Column: Watch the Carbondale fire board closely
Here are four reasons to be worried about the management at the Carbondale Rural & Fire Protection District:
1. The district has made no significant cuts to its 2015 budget despite the fact voters overwhelmingly rejected its proposed tax increase less than two years ago. Instead, board members dipped into reserves to the tune of a whopping $700,000 to cover this year’s budget. Last year they tapped reserves for more than $600,000.
2. Two of the five-member, elected board that oversees the fire department’s budget and management, Gene Schilling and Michael Kennedy, are trying to muzzle fellow board member Carl Smith, the only one who has questioned the district’s direction. They spent 15 minutes at last week’s fire district board meeting telling Smith that his comments about the budget and purchasing decisions are out of line.
Seriously, the guys who misread voter sentiment and got the district into the mess it’s in are ganging up on the guy who was elected specifically to bring a different view to the table.
3. The fire board hired one of its own, a former member who lost his seat when Smith was elected, to lead the master plan process that will guide the district’s spending and direction for at least 10 years.
Mark Chain, who is partnering with Leslie Lamont on this project, is certainly qualified to do the work, but that’s not the point. He is the fire board incumbent who lost his seat to in the last election. It’s a curious if not questionable selection.
He and Lamont are going to have to demonstrate a reasonable level of independence to be successful and help the district regain the confidence of the voters.
4. Fire board member Lou Eller wants a yet-to-be named volunteer master plan committee to shoulder most of the work that lies ahead. On two occasions at last week’s fire board meeting, Eller said the committee must meet at least twice a month in order to have a master plan ready for adoption by mid-summer.
The reason for the hurry is because the district is burning through reserves. The board is working toward a tax question in next fall’s election, and a completed master plan is part of its election strategy.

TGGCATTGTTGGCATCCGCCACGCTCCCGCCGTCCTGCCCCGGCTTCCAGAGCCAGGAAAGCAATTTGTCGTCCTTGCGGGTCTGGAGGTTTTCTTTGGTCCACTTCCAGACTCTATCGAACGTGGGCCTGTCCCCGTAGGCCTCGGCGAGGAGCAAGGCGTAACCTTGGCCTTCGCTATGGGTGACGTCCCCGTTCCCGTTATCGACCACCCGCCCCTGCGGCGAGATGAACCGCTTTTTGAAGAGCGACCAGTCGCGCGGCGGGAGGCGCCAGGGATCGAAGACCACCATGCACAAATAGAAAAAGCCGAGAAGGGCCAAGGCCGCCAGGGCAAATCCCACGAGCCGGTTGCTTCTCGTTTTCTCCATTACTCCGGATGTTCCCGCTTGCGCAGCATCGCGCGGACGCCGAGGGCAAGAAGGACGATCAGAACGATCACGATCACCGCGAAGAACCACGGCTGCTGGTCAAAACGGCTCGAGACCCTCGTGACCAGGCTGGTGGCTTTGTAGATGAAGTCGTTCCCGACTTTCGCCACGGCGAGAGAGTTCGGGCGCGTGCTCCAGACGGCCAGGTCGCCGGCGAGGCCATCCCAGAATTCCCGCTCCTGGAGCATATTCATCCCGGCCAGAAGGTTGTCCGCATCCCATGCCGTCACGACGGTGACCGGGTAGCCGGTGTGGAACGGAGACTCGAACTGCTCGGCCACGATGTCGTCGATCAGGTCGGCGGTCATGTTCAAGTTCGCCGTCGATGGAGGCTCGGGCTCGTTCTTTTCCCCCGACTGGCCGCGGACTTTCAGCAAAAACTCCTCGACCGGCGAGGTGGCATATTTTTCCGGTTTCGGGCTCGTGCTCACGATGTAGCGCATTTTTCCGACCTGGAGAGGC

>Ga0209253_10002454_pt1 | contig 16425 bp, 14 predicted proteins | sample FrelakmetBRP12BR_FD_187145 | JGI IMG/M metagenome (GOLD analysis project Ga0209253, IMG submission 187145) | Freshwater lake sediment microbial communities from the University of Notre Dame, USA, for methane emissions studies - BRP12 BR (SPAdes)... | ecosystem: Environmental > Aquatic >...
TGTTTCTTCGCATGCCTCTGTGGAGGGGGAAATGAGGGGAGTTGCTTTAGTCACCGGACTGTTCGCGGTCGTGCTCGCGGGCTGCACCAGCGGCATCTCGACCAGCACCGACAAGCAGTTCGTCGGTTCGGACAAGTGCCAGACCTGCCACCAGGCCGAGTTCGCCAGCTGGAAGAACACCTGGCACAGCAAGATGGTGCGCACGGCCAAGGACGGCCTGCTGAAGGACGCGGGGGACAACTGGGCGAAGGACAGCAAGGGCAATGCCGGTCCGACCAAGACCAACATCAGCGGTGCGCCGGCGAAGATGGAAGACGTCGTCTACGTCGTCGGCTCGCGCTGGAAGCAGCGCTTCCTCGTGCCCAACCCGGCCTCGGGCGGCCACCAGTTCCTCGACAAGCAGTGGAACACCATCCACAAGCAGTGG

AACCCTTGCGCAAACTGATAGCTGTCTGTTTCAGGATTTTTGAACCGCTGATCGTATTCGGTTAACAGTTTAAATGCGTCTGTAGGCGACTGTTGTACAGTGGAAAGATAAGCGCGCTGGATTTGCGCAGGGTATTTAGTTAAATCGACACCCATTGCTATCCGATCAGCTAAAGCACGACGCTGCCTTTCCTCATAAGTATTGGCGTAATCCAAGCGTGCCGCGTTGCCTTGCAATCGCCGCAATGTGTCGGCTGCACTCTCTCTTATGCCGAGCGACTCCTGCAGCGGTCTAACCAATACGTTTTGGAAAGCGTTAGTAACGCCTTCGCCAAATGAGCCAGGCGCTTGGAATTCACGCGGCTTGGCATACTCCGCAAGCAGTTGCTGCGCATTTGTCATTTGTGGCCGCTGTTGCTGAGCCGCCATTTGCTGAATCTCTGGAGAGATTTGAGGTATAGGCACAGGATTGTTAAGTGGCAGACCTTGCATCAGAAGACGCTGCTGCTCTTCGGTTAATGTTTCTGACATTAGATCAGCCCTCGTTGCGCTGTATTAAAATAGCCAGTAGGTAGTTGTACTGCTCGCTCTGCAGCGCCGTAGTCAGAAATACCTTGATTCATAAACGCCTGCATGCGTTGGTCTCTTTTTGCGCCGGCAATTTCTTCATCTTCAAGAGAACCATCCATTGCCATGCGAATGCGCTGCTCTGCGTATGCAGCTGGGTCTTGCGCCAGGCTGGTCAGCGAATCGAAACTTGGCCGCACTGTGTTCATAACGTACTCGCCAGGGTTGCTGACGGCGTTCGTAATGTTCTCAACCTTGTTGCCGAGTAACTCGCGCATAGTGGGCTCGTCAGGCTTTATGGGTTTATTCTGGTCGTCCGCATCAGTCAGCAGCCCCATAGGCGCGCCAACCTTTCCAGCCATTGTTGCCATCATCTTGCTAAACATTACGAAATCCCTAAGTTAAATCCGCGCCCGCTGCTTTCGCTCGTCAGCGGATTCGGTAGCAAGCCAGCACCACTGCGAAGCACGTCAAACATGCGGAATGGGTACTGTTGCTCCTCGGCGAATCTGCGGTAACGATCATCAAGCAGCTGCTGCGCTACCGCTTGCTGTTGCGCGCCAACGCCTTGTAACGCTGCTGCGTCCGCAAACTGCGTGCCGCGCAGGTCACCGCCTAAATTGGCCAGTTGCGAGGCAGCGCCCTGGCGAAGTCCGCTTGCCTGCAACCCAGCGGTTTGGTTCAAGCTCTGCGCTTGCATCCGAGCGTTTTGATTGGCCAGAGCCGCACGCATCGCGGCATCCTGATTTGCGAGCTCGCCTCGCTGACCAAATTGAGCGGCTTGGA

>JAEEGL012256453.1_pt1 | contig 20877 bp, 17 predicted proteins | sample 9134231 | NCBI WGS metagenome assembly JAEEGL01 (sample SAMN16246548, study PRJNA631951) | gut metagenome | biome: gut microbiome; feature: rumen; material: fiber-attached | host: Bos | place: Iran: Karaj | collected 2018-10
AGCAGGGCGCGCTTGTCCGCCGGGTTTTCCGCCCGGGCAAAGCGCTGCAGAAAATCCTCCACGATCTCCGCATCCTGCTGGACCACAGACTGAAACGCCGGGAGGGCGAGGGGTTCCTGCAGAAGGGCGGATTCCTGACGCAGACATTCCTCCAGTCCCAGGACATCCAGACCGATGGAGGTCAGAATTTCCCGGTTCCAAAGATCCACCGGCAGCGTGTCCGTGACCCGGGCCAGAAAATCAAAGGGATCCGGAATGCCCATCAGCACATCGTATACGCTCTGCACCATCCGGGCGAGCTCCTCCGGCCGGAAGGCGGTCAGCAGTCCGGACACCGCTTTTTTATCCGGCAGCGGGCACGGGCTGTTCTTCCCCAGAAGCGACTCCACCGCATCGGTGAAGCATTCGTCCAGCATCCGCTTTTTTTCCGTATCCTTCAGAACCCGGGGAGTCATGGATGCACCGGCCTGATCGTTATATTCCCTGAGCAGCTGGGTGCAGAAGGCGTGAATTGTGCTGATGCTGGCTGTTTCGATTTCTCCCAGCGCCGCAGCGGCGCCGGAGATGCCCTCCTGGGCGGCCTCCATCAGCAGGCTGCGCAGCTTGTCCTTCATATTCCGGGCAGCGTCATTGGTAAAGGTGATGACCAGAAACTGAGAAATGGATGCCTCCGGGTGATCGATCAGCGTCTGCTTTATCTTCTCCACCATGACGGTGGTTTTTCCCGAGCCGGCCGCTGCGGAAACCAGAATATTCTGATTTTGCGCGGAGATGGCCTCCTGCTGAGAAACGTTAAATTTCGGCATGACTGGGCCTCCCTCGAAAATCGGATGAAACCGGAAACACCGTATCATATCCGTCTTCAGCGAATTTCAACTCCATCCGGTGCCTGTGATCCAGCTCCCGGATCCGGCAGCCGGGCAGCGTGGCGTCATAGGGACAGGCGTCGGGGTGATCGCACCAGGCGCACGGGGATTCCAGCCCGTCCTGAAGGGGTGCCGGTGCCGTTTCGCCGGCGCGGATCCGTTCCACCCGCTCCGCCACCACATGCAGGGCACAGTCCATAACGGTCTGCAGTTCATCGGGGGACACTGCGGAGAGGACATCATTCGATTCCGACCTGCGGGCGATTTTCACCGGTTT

We pay the fire district board $800 a month to meet once a month, sometimes for less than half an hour. Eller and his fellow board members (Smith, notably, is not taking his monthly stipend currently) need to do the heavy lifting here. Kennedy and Smith will be on the committee, fortunately, but still.
So here are a two tips for keeping track of what’s going on:
1. Follow Smith, which really means follow the money. Smith had several good ideas about how to save money in the near term so the budget reserves would hold up. One idea was not to promote people to top level management positions when they open up. Chief Ron Leach has ignored that advice and filled multiple top positions.
Smith also questioned equipment purchases and resource allocation and again was ignored by the board. If you want to know how the budget might be cut without compromising service, he is worth listening to.
2. Keep a critical eye on the master planning process.
After sitting through the most recent fire district board meeting, it feels like the fire board and the chief want the master plan to be a public relations exercise more than a critical look at the direction of the district. I hope I’m wrong, but I fear I’m not.
As a member of the citizen advisory committee that was appointed in the wake of the 2013 election debacle (the district wanted to double our property taxes, which was resoundingly rejected), it is clear that big changes are happening at the department that have not been discussed publicly.
Leach and the fire board have created a professional department, and in the process pushed the work of many volunteers to the side. A number of those highly paid professionals burn up tens of thousands of our tax dollars on training and subsequently leave for larger departments.
Leach and the previous board spent more than $700,000 on a used 100-foot platform truck in a district where the tallest building is about 35 feet.
Further, millions of tax dollars have been spent in order to provide the same level of service for remote areas like Missouri Heights as in densely populated areas like Carbondale, Redstone and West Bank.
People who live far from towns understand they are trading convenience and a certain level of safety for tranquility, space and a view. They know when they call 911 it will take awhile for an ambulance or fire truck to show up.
Unfortunately, the fire district’s management doesn’t appear to understand that trade-off … yet.
Allyn Harvey, a Carbondale town trustee, writes a column that appears on the third Thursday of each month. He can be reached at email@example.com.
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